How ironic it is that at the very moment the Reagan administration applauds the potential beneficial economic impact of cheaper oil prices, it has set in motion a deregulation plan that will mean higher, not lower, natural gas prices.
The usual rationale for deregulation is that it will at once stimulate new production. Then, as the new supplies become available, market forces will act to reduce prices.
It's a neat theory, but it doesn't always work. In the case of natural gas, there already exists a glut, and despite the oversupply of gas, natural gas prices have soared and stayed high under the "phased" deregulation that has been in effect since 1977 when the Natural Gas Policy Act was passed.
President Reagan's proposal would totally decontrol so-called "old gas" on Jan. 1, 1985--although there is no logic, no economic benefit, no potential increase in production--just a profit bonanza to producers.
Competitive market forces don't work for natural gas: a homeowner with a gas furnace who doesn't like the prices he's being charged by a utility company can't go down the block and find a competing utility company. He's stuck--in his local area, the utility company has a monopoly.
Similarly, the utilities, for the most part, have little power over the price of natural gas set by the producers and the pipelines, which have been sitting on a huge supply of "old gas," the price of which is still controlled and forcing the utilities to take gas for which there is no price ceiling.
Administration officials claim that producers and pipelines will renegotiate such contracts that keep prices high, even with lower-priced gas available. But there would be nothing mandatory about such negotiations, and, if past history is any guide, the producing industry will take care of itself, not its utility customers or the ultimate individual consuming businesses or individuals.
Producers and the pipelines would still manage the market, and the only option available to natural gas consumers is the expensive--and often impossible--process of trying to convert to another fuel.
The cost of natural gas already has soared beyond all reasonable levels. Supporters of the existing "phased" deregulation bill confess they thought that there would be a chronic shortage of natural gas. But there is the worst of all worlds under present law: a glut and rising prices.
This has created untold burdens for poor people, small businesses, hospitals, farmers and local communities. The Citizen/Labor Energy Coalition estimates that under present law, gas prices will rise by 70 percent between 1982 and 1986, at a cost to users of $135 billion.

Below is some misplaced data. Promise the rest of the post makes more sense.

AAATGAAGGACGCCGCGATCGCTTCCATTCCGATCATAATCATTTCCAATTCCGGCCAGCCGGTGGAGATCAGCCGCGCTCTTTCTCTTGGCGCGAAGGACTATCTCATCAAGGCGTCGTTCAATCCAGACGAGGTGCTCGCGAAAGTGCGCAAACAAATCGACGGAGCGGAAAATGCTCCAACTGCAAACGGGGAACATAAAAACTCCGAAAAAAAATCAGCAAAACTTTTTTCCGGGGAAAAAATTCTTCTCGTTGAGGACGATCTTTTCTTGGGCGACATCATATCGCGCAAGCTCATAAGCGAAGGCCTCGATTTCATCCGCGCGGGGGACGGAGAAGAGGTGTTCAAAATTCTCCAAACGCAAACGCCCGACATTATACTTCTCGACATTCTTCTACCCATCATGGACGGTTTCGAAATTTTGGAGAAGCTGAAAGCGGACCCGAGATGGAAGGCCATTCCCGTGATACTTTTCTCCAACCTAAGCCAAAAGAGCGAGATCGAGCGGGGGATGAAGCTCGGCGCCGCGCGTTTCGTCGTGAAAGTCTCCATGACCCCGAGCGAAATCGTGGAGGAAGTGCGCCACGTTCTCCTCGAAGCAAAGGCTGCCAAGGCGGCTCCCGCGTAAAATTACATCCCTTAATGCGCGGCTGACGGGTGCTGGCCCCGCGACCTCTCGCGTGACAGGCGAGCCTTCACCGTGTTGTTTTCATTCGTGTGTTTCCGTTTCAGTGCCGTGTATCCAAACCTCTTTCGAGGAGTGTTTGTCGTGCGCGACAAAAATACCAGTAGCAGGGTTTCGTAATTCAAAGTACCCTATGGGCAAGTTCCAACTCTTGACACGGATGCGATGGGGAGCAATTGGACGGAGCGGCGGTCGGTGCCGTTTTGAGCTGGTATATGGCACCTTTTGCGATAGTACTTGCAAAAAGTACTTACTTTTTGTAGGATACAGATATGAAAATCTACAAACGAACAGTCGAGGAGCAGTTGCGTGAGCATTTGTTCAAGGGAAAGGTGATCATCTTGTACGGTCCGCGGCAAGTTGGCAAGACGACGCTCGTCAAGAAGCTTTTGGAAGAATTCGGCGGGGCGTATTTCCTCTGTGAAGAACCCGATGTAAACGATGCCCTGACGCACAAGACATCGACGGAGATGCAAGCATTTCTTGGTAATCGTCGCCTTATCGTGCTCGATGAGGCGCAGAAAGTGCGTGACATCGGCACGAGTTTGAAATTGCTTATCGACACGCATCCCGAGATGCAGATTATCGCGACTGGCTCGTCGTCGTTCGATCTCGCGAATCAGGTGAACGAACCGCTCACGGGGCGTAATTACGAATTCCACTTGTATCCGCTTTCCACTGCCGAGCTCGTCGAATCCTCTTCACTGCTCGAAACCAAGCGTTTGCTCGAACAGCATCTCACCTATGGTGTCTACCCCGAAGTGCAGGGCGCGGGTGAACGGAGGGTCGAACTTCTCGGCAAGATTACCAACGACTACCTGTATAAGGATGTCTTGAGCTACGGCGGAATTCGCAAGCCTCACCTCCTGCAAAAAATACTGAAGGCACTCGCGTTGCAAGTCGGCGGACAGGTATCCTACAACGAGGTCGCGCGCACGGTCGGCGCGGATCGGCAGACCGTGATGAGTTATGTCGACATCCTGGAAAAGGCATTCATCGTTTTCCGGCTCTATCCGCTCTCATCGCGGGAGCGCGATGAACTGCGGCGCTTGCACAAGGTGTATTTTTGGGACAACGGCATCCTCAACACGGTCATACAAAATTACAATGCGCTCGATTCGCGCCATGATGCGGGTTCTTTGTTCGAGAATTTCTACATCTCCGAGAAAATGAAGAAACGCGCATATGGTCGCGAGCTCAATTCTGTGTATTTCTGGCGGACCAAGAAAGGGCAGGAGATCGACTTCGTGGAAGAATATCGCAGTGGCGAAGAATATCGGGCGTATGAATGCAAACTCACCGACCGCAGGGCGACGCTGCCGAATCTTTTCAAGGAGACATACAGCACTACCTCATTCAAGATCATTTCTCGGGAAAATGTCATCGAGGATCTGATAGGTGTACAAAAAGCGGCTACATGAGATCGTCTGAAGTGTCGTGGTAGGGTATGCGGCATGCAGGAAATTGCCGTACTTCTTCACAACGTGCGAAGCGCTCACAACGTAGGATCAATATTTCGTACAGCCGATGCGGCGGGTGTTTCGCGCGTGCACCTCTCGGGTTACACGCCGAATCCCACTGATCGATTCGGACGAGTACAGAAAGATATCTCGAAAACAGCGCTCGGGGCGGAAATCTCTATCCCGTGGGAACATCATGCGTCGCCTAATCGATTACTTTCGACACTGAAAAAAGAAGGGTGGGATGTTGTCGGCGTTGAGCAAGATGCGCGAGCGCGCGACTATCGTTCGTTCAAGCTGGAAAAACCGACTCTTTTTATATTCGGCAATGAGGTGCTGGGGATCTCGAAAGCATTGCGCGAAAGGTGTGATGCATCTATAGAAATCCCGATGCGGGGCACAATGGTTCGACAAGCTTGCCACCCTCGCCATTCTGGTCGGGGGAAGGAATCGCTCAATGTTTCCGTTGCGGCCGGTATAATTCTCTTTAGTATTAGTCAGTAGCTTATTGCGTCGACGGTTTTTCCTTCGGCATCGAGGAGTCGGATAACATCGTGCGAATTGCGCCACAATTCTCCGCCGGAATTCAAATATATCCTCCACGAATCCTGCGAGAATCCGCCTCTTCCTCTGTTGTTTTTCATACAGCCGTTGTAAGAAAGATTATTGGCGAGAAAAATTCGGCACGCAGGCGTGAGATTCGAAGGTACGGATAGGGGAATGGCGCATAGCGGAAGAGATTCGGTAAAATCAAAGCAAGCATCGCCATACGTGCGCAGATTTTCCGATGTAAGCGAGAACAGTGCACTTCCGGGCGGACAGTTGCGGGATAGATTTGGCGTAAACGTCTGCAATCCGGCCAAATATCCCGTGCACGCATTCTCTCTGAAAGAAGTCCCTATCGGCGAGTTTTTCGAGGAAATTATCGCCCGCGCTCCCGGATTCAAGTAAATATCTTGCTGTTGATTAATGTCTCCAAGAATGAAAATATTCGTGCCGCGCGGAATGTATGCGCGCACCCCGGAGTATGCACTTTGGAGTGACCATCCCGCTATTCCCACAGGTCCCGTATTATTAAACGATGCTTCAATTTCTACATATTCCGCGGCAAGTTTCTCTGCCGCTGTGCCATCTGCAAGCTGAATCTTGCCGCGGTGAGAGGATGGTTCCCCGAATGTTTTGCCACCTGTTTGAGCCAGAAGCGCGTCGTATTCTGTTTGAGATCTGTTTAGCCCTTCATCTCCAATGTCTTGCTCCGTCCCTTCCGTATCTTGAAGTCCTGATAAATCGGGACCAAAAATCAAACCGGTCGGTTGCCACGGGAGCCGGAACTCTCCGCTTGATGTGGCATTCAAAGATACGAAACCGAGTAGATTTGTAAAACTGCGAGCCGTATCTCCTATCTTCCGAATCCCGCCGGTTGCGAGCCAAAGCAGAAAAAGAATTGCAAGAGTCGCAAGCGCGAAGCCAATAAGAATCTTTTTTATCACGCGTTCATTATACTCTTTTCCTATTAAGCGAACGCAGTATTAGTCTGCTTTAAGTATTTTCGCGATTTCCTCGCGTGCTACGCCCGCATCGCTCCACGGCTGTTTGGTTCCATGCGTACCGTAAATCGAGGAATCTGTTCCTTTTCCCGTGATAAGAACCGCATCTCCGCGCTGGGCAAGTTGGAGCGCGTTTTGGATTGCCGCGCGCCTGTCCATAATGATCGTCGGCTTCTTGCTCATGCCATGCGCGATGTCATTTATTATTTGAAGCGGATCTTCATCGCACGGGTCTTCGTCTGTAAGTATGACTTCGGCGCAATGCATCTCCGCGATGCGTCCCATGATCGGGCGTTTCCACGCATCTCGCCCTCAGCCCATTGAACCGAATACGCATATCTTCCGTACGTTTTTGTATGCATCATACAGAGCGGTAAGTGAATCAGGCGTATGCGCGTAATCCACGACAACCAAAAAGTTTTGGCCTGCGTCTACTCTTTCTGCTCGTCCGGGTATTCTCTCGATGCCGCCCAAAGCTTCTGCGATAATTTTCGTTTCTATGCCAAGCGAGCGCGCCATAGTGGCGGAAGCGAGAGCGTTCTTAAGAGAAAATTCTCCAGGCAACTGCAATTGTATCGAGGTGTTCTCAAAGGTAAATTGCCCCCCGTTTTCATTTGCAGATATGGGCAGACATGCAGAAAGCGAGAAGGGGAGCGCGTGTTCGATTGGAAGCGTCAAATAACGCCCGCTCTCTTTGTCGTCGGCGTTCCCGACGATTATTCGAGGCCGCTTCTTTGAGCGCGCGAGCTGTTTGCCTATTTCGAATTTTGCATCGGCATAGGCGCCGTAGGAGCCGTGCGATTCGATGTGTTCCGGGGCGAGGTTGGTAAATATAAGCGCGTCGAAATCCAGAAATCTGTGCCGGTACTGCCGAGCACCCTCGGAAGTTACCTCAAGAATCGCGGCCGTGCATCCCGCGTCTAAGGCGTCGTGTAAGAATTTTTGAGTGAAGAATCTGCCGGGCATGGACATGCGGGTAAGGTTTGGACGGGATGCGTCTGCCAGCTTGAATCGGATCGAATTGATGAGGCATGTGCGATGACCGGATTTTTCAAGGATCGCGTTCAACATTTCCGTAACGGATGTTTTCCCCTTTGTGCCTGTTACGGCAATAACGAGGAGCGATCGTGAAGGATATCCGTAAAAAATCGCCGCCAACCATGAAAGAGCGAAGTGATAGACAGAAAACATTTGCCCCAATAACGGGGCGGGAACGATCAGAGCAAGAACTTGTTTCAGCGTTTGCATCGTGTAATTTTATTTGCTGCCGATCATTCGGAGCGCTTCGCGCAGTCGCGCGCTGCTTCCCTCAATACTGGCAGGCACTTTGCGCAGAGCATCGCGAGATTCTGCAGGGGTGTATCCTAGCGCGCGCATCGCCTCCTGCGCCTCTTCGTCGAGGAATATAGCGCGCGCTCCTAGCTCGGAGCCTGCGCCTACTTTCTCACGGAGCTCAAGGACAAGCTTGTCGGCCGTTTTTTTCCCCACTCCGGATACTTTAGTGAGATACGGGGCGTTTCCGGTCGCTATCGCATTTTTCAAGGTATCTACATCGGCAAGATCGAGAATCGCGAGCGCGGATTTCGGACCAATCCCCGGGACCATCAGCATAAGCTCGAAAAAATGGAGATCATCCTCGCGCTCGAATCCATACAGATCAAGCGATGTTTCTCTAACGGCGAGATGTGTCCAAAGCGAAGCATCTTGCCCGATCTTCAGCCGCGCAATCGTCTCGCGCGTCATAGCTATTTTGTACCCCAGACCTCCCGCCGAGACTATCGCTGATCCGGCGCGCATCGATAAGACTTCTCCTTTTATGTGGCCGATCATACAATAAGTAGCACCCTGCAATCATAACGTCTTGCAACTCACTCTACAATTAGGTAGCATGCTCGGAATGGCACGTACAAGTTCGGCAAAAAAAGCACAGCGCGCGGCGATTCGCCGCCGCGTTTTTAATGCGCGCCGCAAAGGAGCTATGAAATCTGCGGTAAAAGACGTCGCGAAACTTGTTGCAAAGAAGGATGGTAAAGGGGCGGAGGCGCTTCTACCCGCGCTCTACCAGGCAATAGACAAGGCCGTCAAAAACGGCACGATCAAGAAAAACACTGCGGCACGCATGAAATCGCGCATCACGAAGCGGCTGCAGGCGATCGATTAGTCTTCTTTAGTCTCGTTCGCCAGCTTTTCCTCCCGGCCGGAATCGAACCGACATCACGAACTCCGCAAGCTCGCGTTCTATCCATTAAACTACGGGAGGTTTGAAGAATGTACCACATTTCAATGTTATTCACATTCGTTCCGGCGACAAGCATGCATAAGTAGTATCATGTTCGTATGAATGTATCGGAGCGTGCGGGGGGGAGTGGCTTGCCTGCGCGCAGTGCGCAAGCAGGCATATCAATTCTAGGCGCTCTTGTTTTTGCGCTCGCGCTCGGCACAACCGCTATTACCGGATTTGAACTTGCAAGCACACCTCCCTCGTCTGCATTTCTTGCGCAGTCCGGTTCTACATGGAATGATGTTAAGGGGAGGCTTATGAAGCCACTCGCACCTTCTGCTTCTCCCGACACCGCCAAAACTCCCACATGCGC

Today, it is not at all unusual for a family with a moderate income to find that its monthly gas bill exceeds its mortgage payment--even in an era of double-digit mortgage rates. According to the coalition, more than 300,000 gas-heating households will be disconnected this winter because they can't afford to pay their gas bills.
If Congress goes ahead and accelerates decontrol, as Reagan asks, prices overall will go up 94 percent, adding another $50 billion to natural gas costs. Robert Brandon, director of the consumer lobby, scoffs at administration promises of consumer protection through the Federal Energy Regulatory Commission. "Under Reagan, FERC has completely failed to protect consumers or police producer-pipeline behavior," Brandon says.
"Last year, FERC was prepared to circumvent Congress and push through regulatory proposals that would have effectively decontrolled old gas prices. Mike Butler, the FERC chairman, is a former oil company lawyer, and an outspoken advocate of full decontrol. Like other Reagan bureaucrats, he was brought on to frustrate rather than enforce the law," according to Brandon.
It's not too late for consumers to have a voice in this issue. They can urge their congressmen and senators to join with numerous labor, farmer and citizens groups in support of the Natural Gas Consumers Relief Act, which would roll back prices to the Jan. 1, 1982 levels, and strip the FERC of its discretionary powers--which it has been using to raise natural gas costs to consumers.
Natural gas can never be a truly "free market," because of the need to pipe it directly into the home or business. But the Consumers Relief Act would introduce some semblance of consumer pressure to make suppliers sensitive to demand, instead of enhancing their monopoly as Reagan proposes to do.